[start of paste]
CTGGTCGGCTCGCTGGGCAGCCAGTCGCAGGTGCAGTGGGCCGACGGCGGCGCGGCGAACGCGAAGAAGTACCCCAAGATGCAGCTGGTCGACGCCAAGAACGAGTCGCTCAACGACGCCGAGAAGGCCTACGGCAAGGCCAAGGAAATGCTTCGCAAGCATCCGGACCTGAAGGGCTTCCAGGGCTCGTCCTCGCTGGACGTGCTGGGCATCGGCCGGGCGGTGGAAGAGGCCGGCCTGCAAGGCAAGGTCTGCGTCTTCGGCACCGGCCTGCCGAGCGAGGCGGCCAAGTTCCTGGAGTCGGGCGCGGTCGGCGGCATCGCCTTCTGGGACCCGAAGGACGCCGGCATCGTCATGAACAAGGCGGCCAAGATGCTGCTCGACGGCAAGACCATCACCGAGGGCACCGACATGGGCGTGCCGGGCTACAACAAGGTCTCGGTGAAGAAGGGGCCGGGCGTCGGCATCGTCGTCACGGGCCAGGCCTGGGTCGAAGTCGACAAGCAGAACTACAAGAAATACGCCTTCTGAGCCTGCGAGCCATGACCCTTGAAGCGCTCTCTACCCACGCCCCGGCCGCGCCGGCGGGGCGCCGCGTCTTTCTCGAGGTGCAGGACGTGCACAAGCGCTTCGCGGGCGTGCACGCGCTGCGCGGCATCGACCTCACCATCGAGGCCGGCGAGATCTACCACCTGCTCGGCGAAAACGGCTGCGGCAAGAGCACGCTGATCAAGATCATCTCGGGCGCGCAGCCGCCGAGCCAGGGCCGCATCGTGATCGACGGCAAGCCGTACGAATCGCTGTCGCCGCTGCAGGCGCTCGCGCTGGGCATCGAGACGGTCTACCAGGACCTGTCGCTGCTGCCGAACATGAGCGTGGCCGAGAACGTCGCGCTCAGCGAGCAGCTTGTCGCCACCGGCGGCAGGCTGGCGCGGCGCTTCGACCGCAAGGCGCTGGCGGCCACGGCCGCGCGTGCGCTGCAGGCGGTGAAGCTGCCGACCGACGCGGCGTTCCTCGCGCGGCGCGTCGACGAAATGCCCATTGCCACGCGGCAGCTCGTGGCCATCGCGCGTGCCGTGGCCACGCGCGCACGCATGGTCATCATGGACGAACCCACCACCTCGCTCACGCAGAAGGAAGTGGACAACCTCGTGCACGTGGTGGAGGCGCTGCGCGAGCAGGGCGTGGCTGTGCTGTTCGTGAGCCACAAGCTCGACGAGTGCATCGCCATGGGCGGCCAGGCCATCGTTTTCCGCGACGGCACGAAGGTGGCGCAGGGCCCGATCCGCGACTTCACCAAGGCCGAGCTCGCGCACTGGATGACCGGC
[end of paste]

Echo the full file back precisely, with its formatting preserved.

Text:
CTGGTCGGCTCGCTGGGCAGCCAGTCGCAGGTGCAGTGGGCCGACGGCGGCGCGGCGAACGCGAAGAAGTACCCCAAGATGCAGCTGGTCGACGCCAAGAACGAGTCGCTCAACGACGCCGAGAAGGCCTACGGCAAGGCCAAGGAAATGCTTCGCAAGCATCCGGACCTGAAGGGCTTCCAGGGCTCGTCCTCGCTGGACGTGCTGGGCATCGGCCGGGCGGTGGAAGAGGCCGGCCTGCAAGGCAAGGTCTGCGTCTTCGGCACCGGCCTGCCGAGCGAGGCGGCCAAGTTCCTGGAGTCGGGCGCGGTCGGCGGCATCGCCTTCTGGGACCCGAAGGACGCCGGCATCGTCATGAACAAGGCGGCCAAGATGCTGCTCGACGGCAAGACCATCACCGAGGGCACCGACATGGGCGTGCCGGGCTACAACAAGGTCTCGGTGAAGAAGGGGCCGGGCGTCGGCATCGTCGTCACGGGCCAGGCCTGGGTCGAAGTCGACAAGCAGAACTACAAGAAATACGCCTTCTGAGCCTGCGAGCCATGACCCTTGAAGCGCTCTCTACCCACGCCCCGGCCGCGCCGGCGGGGCGCCGCGTCTTTCTCGAGGTGCAGGACGTGCACAAGCGCTTCGCGGGCGTGCACGCGCTGCGCGGCATCGACCTCACCATCGAGGCCGGCGAGATCTACCACCTGCTCGGCGAAAACGGCTGCGGCAAGAGCACGCTGATCAAGATCATCTCGGGCGCGCAGCCGCCGAGCCAGGGCCGCATCGTGATCGACGGCAAGCCGTACGAATCGCTGTCGCCGCTGCAGGCGCTCGCGCTGGGCATCGAGACGGTCTACCAGGACCTGTCGCTGCTGCCGAACATGAGCGTGGCCGAGAACGTCGCGCTCAGCGAGCAGCTTGTCGCCACCGGCGGCAGGCTGGCGCGGCGCTTCGACCGCAAGGCGCTGGCGGCCACGGCCGCGCGTGCGCTGCAGGCGGTGAAGCTGCCGACCGACGCGGCGTTCCTCGCGCGGCGCGTCGACGAAATGCCCATTGCCACGCGGCAGCTCGTGGCCATCGCGCGTGCCGTGGCCACGCGCGCACGCATGGTCATCATGGACGAACCCACCACCTCGCTCACGCAGAAGGAAGTGGACAACCTCGTGCACGTGGTGGAGGCGCTGCGCGAGCAGGGCGTGGCTGTGCTGTTCGTGAGCCACAAGCTCGACGAGTGCATCGCCATGGGCGGCCAGGCCATCGTTTTCCGCGACGGCACGAAGGTGGCGCAGGGCCCGATCCGCGACTTCACCAAGGCCGAGCTCGCGCACTGGATGACCGGC